The beginning reads like a behind the scenes invite to a small TV station, complete with meetings and a casting call.  It’s almost impossible to pinpoint the exact moment when things start to go awry, but by the film’s end your sense of dread will feel like a literal weight on your chest.  And one of the reasons why this film seems so awful (and I mean this is the full of awe, so terrible it’s hard to conceive sort of sense) is that he really isn’t a terrible guy.  She misread a few key signs, but he really just wanted to find a decent girl and settle down.  That’s far from the worst thing a man could want and certainly no reason to charge a guy an arm and a leg.
                But this seems to me to be the core reason why these two films work so well in their own particular way.  These characters were living their own normal lives, caught up in their own personal adventures, when fate caught up to them.  Texas Chainsaw could very well be a teenage road trip movie the way it starts and I’ve already mentioned how Audition looks and feels like a romantic comedy through almost its entire first half.  It’s the sudden reversal on our expectations and the lo-fi quality of the films that give it their punch.  Most horror films don’t behave like these ones do.  They simply don’t look like this.  The sparse soundtrack, immobile cameras, low budgets, real looking locations all give it the sense that these events are happening and you are watching it through a window.  Which begs the question: If this could happen to them, does that mean it could happen to us as well?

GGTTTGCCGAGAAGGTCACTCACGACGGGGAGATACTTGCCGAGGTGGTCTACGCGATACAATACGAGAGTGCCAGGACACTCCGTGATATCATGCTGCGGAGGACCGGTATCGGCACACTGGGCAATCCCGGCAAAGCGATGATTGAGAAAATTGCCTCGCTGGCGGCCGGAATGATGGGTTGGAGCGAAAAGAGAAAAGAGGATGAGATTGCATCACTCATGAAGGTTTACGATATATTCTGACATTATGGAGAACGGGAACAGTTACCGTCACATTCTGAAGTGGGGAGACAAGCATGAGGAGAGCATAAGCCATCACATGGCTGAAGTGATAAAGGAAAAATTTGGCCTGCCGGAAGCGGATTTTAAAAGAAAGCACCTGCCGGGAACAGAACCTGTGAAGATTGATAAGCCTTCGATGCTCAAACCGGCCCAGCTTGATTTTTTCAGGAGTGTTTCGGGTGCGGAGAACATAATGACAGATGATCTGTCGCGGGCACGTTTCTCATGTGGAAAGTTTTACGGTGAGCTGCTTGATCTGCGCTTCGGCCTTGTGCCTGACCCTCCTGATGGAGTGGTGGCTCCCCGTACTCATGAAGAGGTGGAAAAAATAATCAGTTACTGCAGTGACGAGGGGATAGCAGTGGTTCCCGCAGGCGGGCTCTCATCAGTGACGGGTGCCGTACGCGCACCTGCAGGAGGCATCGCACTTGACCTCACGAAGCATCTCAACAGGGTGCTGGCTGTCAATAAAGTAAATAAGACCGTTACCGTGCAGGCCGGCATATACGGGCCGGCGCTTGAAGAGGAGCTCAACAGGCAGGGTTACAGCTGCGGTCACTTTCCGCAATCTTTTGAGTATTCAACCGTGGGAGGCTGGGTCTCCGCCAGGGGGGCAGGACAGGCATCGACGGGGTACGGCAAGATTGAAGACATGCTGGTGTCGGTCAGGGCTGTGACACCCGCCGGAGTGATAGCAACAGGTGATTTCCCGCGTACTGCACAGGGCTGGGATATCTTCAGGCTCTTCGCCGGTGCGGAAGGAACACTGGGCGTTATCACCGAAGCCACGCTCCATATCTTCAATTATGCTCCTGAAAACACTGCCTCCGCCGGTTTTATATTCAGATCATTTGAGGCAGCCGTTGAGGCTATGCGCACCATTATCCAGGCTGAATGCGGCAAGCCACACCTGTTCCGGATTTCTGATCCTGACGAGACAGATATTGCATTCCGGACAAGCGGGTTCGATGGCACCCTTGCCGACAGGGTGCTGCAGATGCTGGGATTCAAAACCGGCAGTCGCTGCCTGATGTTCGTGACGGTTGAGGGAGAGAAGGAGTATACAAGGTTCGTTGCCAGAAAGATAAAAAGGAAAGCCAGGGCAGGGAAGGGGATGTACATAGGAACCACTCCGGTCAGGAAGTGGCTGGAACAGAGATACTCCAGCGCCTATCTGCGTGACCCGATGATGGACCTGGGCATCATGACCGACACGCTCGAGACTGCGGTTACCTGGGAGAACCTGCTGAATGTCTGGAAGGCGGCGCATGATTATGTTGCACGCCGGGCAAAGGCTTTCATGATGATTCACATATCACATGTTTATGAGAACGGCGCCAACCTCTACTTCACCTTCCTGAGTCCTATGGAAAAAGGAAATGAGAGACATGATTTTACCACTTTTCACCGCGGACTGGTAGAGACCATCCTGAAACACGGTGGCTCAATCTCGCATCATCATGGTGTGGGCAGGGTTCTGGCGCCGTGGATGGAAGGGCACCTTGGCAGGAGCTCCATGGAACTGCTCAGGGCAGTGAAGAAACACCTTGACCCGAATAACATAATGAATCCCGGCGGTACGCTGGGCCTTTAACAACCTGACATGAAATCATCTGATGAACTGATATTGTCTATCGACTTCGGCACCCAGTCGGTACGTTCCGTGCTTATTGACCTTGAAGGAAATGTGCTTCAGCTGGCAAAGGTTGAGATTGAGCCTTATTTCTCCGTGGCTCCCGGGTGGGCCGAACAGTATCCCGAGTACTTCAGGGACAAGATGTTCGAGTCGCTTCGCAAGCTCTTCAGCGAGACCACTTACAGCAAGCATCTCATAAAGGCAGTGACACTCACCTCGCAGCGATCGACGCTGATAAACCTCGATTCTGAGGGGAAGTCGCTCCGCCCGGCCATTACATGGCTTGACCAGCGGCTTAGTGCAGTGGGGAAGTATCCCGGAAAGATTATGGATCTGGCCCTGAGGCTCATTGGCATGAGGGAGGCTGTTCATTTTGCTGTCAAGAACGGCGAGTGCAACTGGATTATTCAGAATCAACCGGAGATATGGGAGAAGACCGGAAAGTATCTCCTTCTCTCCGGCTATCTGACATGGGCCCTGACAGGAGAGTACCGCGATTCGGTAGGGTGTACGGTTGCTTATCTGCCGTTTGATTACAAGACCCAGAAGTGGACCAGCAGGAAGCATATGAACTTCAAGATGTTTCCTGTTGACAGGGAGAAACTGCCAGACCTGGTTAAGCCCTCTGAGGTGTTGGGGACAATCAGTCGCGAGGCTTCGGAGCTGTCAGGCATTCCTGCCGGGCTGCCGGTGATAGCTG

This conceit is why I find the final moments of Texas Chainsaw so powerful.  Leatherface’s temper tantrum has been emblazoned in the film zeitgeist, and while that closing shot is truly striking it is not the reason why I feel so strongly about the conclusion.   It’s actually that brief moment when the picture stops and right before the credits roll.  The cacophony of his chainsaw and her screaming are so incessant they replace all other sound in your mind.  Maybe everything you thought before this moment was a fantasy; no other sounds have ever existed besides these two.  And when it gets to the absolute breaking point, where you can’t stand a moment more of its grinding, it cuts to black.   Leatherface is such a force of nature, implacable and unable to be reasoned with, the final moments of the film feel like the doomed final moments of some prey entrapped by a hunter.  It all appears too real.  I feel, but hope to never know for certain, that this is what it must be like at the end.  Sound.  Fury.  And then only silence.

Why Zombies? Some Brief Thoughts on Night and Dawn

        Why the zombie film at all?  The sub-genre does have some obvious appeal.  There is violence, gore, often a little sex and nudity, plus some snappy dialogue.  It has all of the elements that make a film visceral, but intrinsically none of the things that make a film great. 
 Here’s why.  Zombies are a cipher.  In of themselves they are not particularly dangerous.  They can be as multitudinous, tenacious, bright, strong or weak as the situation requires.  They are a motivating factor to the story being told, but they are not the single element in the equation.  The zombie flicks that are most engaging to watch treat the world they are creating as an open sandbox.  There are zombies and some people who aren’t zombies…aaaaand action.